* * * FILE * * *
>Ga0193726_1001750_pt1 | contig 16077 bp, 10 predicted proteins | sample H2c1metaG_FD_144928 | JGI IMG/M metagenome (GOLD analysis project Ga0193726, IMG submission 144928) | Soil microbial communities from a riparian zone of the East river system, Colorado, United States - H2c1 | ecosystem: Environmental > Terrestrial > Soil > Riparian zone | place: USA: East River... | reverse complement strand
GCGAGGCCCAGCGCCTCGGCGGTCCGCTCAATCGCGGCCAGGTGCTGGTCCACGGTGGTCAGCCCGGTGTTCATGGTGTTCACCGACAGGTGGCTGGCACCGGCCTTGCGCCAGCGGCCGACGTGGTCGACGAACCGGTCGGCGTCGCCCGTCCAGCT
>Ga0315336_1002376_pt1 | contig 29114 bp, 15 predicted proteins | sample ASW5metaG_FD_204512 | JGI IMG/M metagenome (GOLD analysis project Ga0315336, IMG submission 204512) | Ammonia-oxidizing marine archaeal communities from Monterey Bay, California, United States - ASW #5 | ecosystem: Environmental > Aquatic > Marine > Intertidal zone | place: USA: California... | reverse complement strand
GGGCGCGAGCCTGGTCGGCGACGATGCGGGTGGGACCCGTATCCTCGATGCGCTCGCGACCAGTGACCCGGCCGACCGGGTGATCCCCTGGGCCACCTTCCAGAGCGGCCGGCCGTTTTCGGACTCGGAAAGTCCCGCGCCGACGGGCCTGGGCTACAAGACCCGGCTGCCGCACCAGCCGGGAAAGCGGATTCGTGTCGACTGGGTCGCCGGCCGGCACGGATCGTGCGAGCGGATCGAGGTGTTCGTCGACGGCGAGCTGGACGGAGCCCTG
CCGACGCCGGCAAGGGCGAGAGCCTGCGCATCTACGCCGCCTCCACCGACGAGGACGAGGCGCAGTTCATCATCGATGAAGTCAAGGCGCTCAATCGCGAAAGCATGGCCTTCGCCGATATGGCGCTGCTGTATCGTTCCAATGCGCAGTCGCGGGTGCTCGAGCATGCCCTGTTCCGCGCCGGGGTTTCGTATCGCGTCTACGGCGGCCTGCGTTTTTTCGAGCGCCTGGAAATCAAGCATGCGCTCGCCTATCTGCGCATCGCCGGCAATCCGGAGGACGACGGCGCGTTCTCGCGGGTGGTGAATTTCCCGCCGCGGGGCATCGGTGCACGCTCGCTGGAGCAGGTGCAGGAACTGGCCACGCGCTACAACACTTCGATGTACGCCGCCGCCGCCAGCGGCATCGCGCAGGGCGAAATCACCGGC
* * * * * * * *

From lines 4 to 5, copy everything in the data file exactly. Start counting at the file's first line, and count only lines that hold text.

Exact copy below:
GGGCGCGAGCCTGGTCGGCGACGATGCGGGTGGGACCCGTATCCTCGATGCGCTCGCGACCAGTGACCCGGCCGACCGGGTGATCCCCTGGGCCACCTTCCAGAGCGGCCGGCCGTTTTCGGACTCGGAAAGTCCCGCGCCGACGGGCCTGGGCTACAAGACCCGGCTGCCGCACCAGCCGGGAAAGCGGATTCGTGTCGACTGGGTCGCCGGCCGGCACGGATCGTGCGAGCGGATCGAGGTGTTCGTCGACGGCGAGCTGGACGGAGCCCTG
CCGACGCCGGCAAGGGCGAGAGCCTGCGCATCTACGCCGCCTCCACCGACGAGGACGAGGCGCAGTTCATCATCGATGAAGTCAAGGCGCTCAATCGCGAAAGCATGGCCTTCGCCGATATGGCGCTGCTGTATCGTTCCAATGCGCAGTCGCGGGTGCTCGAGCATGCCCTGTTCCGCGCCGGGGTTTCGTATCGCGTCTACGGCGGCCTGCGTTTTTTCGAGCGCCTGGAAATCAAGCATGCGCTCGCCTATCTGCGCATCGCCGGCAATCCGGAGGACGACGGCGCGTTCTCGCGGGTGGTGAATTTCCCGCCGCGGGGCATCGGTGCACGCTCGCTGGAGCAGGTGCAGGAACTGGCCACGCGCTACAACACTTCGATGTACGCCGCCGCCGCCAGCGGCATCGCGCAGGGCGAAATCACCGGC